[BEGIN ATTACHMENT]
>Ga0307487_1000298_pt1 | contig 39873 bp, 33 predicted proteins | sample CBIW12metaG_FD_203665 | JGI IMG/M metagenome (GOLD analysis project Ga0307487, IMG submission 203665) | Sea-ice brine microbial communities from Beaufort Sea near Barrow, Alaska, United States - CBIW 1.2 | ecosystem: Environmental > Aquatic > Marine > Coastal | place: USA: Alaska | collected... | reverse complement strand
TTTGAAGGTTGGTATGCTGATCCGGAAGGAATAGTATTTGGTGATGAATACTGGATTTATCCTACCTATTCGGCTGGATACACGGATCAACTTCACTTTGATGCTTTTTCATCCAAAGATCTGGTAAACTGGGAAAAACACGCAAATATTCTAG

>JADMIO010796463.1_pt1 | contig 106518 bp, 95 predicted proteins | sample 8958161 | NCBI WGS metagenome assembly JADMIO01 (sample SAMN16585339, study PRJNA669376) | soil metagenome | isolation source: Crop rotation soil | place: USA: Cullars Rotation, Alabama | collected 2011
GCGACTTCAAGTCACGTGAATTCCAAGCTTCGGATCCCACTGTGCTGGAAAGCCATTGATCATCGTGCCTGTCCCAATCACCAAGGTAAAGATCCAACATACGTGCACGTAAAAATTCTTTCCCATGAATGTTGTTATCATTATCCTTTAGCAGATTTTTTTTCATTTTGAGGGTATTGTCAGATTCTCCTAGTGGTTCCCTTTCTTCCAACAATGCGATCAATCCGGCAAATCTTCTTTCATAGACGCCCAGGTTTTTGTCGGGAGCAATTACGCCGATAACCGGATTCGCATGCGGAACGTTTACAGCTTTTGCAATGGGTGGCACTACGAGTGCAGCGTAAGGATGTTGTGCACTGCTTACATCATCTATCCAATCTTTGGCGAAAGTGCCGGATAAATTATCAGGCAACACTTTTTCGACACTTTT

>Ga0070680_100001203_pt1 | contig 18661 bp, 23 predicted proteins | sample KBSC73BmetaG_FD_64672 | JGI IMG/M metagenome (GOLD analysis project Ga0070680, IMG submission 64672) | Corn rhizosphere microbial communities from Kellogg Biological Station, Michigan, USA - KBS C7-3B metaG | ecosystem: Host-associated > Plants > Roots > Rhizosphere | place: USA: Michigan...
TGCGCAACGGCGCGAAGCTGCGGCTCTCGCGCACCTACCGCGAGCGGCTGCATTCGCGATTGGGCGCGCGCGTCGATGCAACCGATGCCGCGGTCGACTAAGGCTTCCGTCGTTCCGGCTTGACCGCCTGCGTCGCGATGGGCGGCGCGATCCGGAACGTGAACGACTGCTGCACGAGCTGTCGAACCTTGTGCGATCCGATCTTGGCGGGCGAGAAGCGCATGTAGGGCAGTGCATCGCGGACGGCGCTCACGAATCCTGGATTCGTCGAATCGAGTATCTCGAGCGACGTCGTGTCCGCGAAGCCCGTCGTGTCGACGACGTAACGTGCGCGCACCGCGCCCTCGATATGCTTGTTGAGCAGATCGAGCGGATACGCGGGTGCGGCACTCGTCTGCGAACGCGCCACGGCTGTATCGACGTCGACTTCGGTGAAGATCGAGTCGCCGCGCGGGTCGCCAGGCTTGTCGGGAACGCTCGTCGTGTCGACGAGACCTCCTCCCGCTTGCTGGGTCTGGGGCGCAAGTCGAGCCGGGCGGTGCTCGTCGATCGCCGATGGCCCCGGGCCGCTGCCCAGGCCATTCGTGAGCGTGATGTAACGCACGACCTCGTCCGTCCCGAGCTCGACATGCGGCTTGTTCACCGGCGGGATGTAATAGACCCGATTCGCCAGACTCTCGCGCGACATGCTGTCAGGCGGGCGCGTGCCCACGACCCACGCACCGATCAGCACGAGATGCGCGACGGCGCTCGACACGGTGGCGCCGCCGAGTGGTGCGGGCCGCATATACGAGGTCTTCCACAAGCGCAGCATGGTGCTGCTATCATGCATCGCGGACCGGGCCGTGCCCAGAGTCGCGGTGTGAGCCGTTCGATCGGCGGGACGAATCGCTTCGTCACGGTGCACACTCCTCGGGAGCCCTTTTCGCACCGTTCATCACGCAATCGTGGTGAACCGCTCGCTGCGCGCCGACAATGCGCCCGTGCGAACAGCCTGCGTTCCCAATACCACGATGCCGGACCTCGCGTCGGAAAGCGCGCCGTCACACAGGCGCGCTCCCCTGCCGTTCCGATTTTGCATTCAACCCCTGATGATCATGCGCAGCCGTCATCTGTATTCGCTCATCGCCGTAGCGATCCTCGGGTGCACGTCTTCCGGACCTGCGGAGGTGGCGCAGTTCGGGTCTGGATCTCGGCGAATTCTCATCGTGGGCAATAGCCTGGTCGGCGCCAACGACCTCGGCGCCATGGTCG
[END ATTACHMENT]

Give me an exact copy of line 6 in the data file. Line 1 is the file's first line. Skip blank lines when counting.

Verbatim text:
TGCGCAACGGCGCGAAGCTGCGGCTCTCGCGCACCTACCGCGAGCGGCTGCATTCGCGATTGGGCGCGCGCGTCGATGCAACCGATGCCGCGGTCGACTAAGGCTTCCGTCGTTCCGGCTTGACCGCCTGCGTCGCGATGGGCGGCGCGATCCGGAACGTGAACGACTGCTGCACGAGCTGTCGAACCTTGTGCGATCCGATCTTGGCGGGCGAGAAGCGCATGTAGGGCAGTGCATCGCGGACGGCGCTCACGAATCCTGGATTCGTCGAATCGAGTATCTCGAGCGACGTCGTGTCCGCGAAGCCCGTCGTGTCGACGACGTAACGTGCGCGCACCGCGCCCTCGATATGCTTGTTGAGCAGATCGAGCGGATACGCGGGTGCGGCACTCGTCTGCGAACGCGCCACGGCTGTATCGACGTCGACTTCGGTGAAGATCGAGTCGCCGCGCGGGTCGCCAGGCTTGTCGGGAACGCTCGTCGTGTCGACGAGACCTCCTCCCGCTTGCTGGGTCTGGGGCGCAAGTCGAGCCGGGCGGTGCTCGTCGATCGCCGATGGCCCCGGGCCGCTGCCCAGGCCATTCGTGAGCGTGATGTAACGCACGACCTCGTCCGTCCCGAGCTCGACATGCGGCTTGTTCACCGGCGGGATGTAATAGACCCGATTCGCCAGACTCTCGCGCGACATGCTGTCAGGCGGGCGCGTGCCCACGACCCACGCACCGATCAGCACGAGATGCGCGACGGCGCTCGACACGGTGGCGCCGCCGAGTGGTGCGGGCCGCATATACGAGGTCTTCCACAAGCGCAGCATGGTGCTGCTATCATGCATCGCGGACCGGGCCGTGCCCAGAGTCGCGGTGTGAGCCGTTCGATCGGCGGGACGAATCGCTTCGTCACGGTGCACACTCCTCGGGAGCCCTTTTCGCACCGTTCATCACGCAATCGTGGTGAACCGCTCGCTGCGCGCCGACAATGCGCCCGTGCGAACAGCCTGCGTTCCCAATACCACGATGCCGGACCTCGCGTCGGAAAGCGCGCCGTCACACAGGCGCGCTCCCCTGCCGTTCCGATTTTGCATTCAACCCCTGATGATCATGCGCAGCCGTCATCTGTATTCGCTCATCGCCGTAGCGATCCTCGGGTGCACGTCTTCCGGACCTGCGGAGGTGGCGCAGTTCGGGTCTGGATCTCGGCGAATTCTCATCGTGGGCAATAGCCTGGTCGGCGCCAACGACCTCGGCGCCATGGTCG